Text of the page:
Latino students plan May 1 walkout
GLENWOOD SPRINGS ” Dsespite school official’s pleas that they make their point at some other time, local Latino students are pressing forward with plans to rally in Glenwood Springs in lieu of going to their classes.
Some Glenwood Springs High School students plan to join in a national protest scheduled for that day in which Latinos stay home from work and school and don’t spend their money. Students plan to attend a rally at Sayre Park in Glenwood instead.
“From what I hear, a lot of people are wanting to participate in it,” said Omar Diaz, a sophomore at Glenwood Springs High School.
Principal Paul Freeman said he hopes that’s not the case.
“My message is simple ” stay in school,” Freeman said.
Students in other local schools also may join in Monday’s action.
Freeman said he’s happy to see students being politically active. But he and other Roaring Fork School District officials prefer such activities not cost them class time. Freeman’s message to students: “There’s an education there for you, you need it, you can’t afford to lose an hour of it.”
Diaz and other students, including senior Veronica De La Torre, plan to miss the whole day as part of an effort to show how their loss would impact the workplace, the economy and America as a whole. It’s a response to calls for a national crackdown on illegal immigration.
De La Torre said if Latinos no longer attended Glenwood Springs High School, it could result in job losses for some teachers and bus drivers.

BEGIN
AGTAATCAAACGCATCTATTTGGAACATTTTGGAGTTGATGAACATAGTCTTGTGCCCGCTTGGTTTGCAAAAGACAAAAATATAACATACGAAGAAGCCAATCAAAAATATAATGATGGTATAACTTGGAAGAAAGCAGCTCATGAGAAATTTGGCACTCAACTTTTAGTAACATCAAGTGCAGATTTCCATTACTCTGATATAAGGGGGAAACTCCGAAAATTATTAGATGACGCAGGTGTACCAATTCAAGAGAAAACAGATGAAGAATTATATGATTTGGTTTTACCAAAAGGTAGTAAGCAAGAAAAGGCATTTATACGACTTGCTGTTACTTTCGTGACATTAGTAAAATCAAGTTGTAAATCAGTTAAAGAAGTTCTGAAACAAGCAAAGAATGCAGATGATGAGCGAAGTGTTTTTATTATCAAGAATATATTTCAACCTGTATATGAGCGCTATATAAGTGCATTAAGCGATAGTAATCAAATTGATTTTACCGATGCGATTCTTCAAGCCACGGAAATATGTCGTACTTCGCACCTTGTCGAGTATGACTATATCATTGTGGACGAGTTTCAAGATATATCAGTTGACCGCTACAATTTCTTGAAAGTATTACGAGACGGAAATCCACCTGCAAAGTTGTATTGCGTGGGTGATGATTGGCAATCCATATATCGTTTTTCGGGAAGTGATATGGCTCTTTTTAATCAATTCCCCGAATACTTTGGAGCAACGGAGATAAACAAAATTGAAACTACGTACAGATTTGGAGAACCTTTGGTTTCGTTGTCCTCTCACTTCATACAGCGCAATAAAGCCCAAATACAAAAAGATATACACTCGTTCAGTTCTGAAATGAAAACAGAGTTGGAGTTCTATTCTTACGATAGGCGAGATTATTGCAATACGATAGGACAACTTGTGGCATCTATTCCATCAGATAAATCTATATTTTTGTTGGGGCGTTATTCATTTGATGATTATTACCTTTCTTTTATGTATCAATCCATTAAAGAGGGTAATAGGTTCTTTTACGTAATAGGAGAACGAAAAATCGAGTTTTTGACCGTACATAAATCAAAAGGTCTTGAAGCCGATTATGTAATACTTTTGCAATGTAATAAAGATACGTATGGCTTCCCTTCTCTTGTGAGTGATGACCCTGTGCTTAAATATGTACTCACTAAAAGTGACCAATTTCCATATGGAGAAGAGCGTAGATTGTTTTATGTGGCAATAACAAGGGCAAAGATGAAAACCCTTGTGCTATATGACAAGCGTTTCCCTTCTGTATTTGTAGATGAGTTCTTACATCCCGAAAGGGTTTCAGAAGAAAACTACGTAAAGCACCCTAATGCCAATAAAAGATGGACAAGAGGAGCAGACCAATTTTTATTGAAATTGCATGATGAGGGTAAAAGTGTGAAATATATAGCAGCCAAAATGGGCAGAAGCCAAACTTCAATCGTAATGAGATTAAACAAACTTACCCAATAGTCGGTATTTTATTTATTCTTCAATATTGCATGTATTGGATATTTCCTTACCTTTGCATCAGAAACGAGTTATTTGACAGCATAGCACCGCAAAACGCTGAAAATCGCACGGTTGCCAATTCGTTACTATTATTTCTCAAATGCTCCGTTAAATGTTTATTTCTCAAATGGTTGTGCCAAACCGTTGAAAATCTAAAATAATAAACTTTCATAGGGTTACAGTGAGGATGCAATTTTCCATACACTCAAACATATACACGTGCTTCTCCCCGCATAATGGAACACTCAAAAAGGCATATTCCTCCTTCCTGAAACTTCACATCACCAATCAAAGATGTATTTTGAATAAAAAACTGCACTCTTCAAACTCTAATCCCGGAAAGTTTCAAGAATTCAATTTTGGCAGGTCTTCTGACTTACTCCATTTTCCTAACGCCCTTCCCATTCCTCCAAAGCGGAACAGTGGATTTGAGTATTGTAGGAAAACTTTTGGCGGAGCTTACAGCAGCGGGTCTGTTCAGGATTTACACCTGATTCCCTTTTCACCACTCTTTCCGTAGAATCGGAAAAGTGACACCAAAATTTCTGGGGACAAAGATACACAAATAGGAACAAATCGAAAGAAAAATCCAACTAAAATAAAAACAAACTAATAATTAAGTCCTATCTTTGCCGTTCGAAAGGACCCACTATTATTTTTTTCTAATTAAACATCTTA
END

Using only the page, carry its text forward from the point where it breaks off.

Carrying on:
“Every little thing you don’t even think about is affected,” she said.
Freeman said students have been upfront about their plans, and don’t want to be disruptive. He understands the point they are trying to make and the difficult decision they face about whether to join in missing school Monday.
“People have to make up their own minds in their own families, according to their own conscience,” he said. “I’m saying ‘Go to school.'”
He said absences will be unexcused unless students have parental permission. District principals are sending home letters in English and Spanish this week encouraging parents to send their children to school Monday or personally supervise them if they stay at home.
“We believe that students will be much safer in school than participating in a boycott or walkout,” assistant superintendent Judy Haptonstall said. “Because we cannot deny a student’s right to leave the school, we are encouraging parents to talk with their children about the wisdom of participating in the events on May 1.”
Freeman said he worries that some students will see Monday as a simple opportunity to skip school. But Diaz said the students’ motives are genuine, and De La Torre said students don’t want their actions to be perceived negatively.
“We really believe in what we’re doing, and we want to do it right,” she said.
De La Torre and Diaz also both plan to stay home Monday from their jobs. De La Torre works at Heritage Park Care Center in Carbondale and Diaz at Taco Bell in Glenwood Springs.